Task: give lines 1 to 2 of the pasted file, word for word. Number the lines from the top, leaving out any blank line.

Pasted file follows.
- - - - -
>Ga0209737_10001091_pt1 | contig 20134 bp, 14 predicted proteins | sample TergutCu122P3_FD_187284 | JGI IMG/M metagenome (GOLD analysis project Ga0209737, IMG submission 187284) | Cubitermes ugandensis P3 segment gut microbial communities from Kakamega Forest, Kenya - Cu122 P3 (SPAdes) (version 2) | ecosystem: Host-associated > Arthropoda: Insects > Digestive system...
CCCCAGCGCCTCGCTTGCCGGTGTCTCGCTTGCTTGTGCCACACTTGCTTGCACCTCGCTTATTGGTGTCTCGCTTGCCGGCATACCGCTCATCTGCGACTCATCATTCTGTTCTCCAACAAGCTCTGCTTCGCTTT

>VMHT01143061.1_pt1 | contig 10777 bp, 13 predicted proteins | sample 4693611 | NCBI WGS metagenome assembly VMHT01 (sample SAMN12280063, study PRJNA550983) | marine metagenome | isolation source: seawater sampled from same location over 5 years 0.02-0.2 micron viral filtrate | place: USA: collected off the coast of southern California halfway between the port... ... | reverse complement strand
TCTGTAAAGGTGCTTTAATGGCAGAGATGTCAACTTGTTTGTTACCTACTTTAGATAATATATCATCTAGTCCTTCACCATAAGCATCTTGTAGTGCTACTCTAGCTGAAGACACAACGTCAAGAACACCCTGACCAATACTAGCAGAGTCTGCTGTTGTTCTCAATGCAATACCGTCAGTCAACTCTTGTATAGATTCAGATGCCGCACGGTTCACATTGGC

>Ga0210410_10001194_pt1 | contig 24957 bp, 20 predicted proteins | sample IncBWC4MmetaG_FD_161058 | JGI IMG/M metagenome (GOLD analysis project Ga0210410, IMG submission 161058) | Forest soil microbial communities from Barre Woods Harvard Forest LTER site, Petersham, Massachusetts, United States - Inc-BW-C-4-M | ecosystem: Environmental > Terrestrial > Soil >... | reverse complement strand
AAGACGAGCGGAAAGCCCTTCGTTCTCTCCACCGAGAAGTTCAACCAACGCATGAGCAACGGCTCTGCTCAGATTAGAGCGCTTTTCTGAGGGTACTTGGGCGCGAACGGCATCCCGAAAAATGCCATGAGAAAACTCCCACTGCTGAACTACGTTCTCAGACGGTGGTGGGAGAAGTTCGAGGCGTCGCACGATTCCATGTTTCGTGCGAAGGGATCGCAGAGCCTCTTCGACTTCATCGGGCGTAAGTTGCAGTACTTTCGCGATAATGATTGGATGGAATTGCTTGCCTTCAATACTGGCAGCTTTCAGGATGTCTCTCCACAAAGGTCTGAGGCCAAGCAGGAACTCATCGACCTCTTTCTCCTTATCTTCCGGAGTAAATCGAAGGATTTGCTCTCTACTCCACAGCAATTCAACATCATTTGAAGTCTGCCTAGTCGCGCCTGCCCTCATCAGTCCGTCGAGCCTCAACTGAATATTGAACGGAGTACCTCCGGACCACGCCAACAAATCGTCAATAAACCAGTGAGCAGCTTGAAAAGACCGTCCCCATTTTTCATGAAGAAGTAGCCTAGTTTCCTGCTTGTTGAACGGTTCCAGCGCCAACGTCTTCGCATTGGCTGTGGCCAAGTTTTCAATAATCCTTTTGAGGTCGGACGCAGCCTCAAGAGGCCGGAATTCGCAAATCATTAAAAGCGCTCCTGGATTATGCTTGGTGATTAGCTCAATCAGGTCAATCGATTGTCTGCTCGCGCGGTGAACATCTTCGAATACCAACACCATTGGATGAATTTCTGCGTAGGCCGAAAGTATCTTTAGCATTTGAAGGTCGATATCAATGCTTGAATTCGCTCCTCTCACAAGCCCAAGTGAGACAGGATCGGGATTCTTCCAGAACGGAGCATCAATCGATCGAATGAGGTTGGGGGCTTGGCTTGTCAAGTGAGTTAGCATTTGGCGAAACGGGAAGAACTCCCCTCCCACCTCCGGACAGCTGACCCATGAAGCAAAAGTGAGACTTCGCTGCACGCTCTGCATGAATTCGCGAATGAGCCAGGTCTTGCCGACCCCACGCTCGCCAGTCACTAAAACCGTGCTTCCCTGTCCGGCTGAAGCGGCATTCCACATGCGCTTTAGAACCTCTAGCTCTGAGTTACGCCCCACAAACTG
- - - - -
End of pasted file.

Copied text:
>Ga0209737_10001091_pt1 | contig 20134 bp, 14 predicted proteins | sample TergutCu122P3_FD_187284 | JGI IMG/M metagenome (GOLD analysis project Ga0209737, IMG submission 187284) | Cubitermes ugandensis P3 segment gut microbial communities from Kakamega Forest, Kenya - Cu122 P3 (SPAdes) (version 2) | ecosystem: Host-associated > Arthropoda: Insects > Digestive system...
CCCCAGCGCCTCGCTTGCCGGTGTCTCGCTTGCTTGTGCCACACTTGCTTGCACCTCGCTTATTGGTGTCTCGCTTGCCGGCATACCGCTCATCTGCGACTCATCATTCTGTTCTCCAACAAGCTCTGCTTCGCTTT